You and the medical team will want to know if the rash is getting worse. The best way to track the progress is to take a picture and then mark the ends of the rash with a permanent marker.
Take a Picture with Your Cell Phone
It’s important to take a picture with your cell phone. The physician or physical therapist may want you to send a picture of the rash to track its progress.
Take Benedryl or Another Antihistamine
Benedryl is an antihistamine that helps with allergic reactions, including rashes. Follow the instructions and take only the recommended amount until the rash is nearly gone.
Be cautious as Benedryl can make you sleepy, and combines with other medications that cause drowsiness, could be problematic with driving.
Try a Topical Steroid Cream
While Benedryl is attacking the rash from the inside, the topical corticosteroid cream will treat it on the outside. Over-the-counter topical creams such as Cortizone-10 will help relieve the itching and tenderness on the skin.
Continue to Do Your Exercises
Exercise can help reduce stress hormones and promote blood flow, which both can help with any new rashes. It’s essential to continue with your knee range of motion exercises so that your knee does not tighten up while it has extra swelling and soreness from the rash.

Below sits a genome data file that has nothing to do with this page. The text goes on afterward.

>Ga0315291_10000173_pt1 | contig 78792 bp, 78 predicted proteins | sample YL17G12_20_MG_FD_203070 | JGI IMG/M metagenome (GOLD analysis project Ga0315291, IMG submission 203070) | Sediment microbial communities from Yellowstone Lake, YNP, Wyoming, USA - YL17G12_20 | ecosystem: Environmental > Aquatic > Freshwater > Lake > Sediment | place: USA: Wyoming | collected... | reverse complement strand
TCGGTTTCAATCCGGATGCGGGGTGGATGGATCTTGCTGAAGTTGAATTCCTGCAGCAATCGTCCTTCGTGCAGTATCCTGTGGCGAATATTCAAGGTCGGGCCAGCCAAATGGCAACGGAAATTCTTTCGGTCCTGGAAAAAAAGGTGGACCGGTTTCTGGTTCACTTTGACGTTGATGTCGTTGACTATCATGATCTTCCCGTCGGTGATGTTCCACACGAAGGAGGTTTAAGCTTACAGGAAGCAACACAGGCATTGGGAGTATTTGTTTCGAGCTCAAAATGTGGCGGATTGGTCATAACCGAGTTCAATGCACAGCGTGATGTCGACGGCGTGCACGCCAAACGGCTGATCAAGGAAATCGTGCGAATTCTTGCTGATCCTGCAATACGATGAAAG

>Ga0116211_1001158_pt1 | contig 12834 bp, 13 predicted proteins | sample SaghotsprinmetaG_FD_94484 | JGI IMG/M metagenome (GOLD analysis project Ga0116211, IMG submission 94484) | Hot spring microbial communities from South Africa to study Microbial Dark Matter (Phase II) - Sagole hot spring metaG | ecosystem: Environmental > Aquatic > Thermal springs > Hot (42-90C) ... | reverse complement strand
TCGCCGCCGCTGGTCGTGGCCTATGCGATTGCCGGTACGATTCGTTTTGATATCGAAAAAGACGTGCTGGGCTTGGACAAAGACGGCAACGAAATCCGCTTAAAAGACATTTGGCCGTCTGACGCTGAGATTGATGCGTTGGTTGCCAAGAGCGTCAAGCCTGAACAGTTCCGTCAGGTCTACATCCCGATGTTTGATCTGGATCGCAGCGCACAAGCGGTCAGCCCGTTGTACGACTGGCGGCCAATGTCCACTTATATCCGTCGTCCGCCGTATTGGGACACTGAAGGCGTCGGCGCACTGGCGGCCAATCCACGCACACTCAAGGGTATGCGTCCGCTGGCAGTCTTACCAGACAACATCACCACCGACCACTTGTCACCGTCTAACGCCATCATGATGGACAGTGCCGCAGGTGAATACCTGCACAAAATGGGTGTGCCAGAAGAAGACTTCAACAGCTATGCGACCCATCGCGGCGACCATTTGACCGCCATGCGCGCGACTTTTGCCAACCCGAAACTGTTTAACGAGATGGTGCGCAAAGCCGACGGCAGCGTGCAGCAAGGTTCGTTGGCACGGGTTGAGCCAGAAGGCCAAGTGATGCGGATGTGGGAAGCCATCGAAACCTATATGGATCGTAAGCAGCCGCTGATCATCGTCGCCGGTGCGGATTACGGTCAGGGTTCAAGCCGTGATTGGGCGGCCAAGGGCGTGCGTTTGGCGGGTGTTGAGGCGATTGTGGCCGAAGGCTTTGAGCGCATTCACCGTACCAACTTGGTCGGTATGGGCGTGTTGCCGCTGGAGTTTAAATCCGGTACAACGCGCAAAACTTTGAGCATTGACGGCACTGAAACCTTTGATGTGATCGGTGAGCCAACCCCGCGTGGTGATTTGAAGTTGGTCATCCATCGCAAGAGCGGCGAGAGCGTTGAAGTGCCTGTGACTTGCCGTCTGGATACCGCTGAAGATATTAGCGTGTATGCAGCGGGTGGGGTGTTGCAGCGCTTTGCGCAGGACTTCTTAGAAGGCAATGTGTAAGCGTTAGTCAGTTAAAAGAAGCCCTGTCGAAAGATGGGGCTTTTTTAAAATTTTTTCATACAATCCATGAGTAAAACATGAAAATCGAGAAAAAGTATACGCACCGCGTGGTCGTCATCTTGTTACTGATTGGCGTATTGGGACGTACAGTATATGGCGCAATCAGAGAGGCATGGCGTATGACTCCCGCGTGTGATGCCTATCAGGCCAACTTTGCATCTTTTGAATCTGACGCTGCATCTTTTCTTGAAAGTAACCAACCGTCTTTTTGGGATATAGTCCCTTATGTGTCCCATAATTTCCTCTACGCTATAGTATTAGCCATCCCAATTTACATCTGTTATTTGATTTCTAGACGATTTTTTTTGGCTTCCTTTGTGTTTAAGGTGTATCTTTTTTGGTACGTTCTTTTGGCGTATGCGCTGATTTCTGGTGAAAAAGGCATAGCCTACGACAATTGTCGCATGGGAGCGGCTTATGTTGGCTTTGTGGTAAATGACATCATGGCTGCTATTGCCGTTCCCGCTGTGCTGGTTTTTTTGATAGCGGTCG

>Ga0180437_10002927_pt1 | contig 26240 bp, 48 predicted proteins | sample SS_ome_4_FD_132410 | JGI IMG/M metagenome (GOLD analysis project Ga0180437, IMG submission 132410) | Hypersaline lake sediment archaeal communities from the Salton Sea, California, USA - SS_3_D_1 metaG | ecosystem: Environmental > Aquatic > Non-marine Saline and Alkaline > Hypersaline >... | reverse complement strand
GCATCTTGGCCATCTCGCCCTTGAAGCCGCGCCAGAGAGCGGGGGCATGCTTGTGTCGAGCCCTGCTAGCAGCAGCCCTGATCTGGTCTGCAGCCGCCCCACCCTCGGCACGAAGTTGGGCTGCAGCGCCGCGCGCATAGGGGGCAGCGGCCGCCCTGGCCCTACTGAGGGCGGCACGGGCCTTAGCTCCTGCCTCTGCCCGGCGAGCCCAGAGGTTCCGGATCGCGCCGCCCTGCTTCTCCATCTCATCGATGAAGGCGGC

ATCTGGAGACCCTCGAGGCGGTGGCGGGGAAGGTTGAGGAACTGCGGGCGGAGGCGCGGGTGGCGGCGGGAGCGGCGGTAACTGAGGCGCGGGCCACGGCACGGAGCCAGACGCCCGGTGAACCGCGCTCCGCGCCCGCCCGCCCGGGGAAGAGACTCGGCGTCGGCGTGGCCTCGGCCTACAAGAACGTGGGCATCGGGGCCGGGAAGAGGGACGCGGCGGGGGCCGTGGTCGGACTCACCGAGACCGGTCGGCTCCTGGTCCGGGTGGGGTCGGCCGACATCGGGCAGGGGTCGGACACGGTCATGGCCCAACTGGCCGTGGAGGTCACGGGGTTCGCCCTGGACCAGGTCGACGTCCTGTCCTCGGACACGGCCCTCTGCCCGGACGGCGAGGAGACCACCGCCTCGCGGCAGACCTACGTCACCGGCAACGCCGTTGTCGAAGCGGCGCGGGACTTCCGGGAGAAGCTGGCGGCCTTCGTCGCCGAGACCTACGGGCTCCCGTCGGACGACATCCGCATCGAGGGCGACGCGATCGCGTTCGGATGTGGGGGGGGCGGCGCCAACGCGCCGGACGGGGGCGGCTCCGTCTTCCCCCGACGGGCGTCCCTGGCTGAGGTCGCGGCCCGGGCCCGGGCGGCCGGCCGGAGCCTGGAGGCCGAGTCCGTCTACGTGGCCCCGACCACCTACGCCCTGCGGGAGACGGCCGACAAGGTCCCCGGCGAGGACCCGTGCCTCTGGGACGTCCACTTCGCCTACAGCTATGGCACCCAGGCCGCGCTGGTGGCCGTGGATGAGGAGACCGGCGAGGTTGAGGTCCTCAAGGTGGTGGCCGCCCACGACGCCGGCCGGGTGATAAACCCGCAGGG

Let Your Medical Providers Know
It’s always best to let your medical providers know about the rash. Call and let your surgeon’s office know and offer to send pictures from your cell phone. They may still have you come in just to be safe.
Your Physical Therapist may want to get you in the next day to make sure it is indeed a rash and not a knee infection.
Causes of Rashes after a Knee Replacement
The most common types of rashes are allergic reactions to adhesives in the bandages and steristrips. This is called Contact Dermatitis. This is the likely cause if the rash is localized.
If the rash is on multiple body parts and not near any new surgical sites or bandages then it is likely a reaction to a medication.
Other causes of rashes after a total knee replacement include:
- Reactions the compression stockings
- A systemic allergic reaction to food or drink (especially if it’s in more than one body part)
- Reaction to new soap (especially if showering in a different bathroom)
- Response to metal in the prosthesis
- Reaction to the topical pain cream used at home or therapy
What is Contact Dermatitis
Contact dermatitis is a skin irritation caused by direct contact with a surface or object that causes an allergic reaction. The rash includes red and raised skin that is irritated and sometimes itchy. Dermatitis is not contagious or life-threatening. However, it can be alarming and uncomfortable to the patient.
When to Seek Emergency Medical Care for a Rash